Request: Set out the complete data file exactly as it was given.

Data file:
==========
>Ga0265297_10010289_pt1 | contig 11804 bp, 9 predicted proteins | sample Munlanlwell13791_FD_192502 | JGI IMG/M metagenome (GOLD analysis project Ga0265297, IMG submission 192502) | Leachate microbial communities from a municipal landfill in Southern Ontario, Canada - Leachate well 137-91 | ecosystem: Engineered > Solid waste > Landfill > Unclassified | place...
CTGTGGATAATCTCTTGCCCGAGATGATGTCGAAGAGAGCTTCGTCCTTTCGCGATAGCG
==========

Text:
>Ga0265297_10010289_pt1 | contig 11804 bp, 9 predicted proteins | sample Munlanlwell13791_FD_192502 | JGI IMG/M metagenome (GOLD analysis project Ga0265297, IMG submission 192502) | Leachate microbial communities from a municipal landfill in Southern Ontario, Canada - Leachate well 137-91 | ecosystem: Engineered > Solid waste > Landfill > Unclassified | place...
CTGTGGATAATCTCTTGCCCGAGATGATGTCGAAGAGAGCTTCGTCCTTTCGCGATAGCG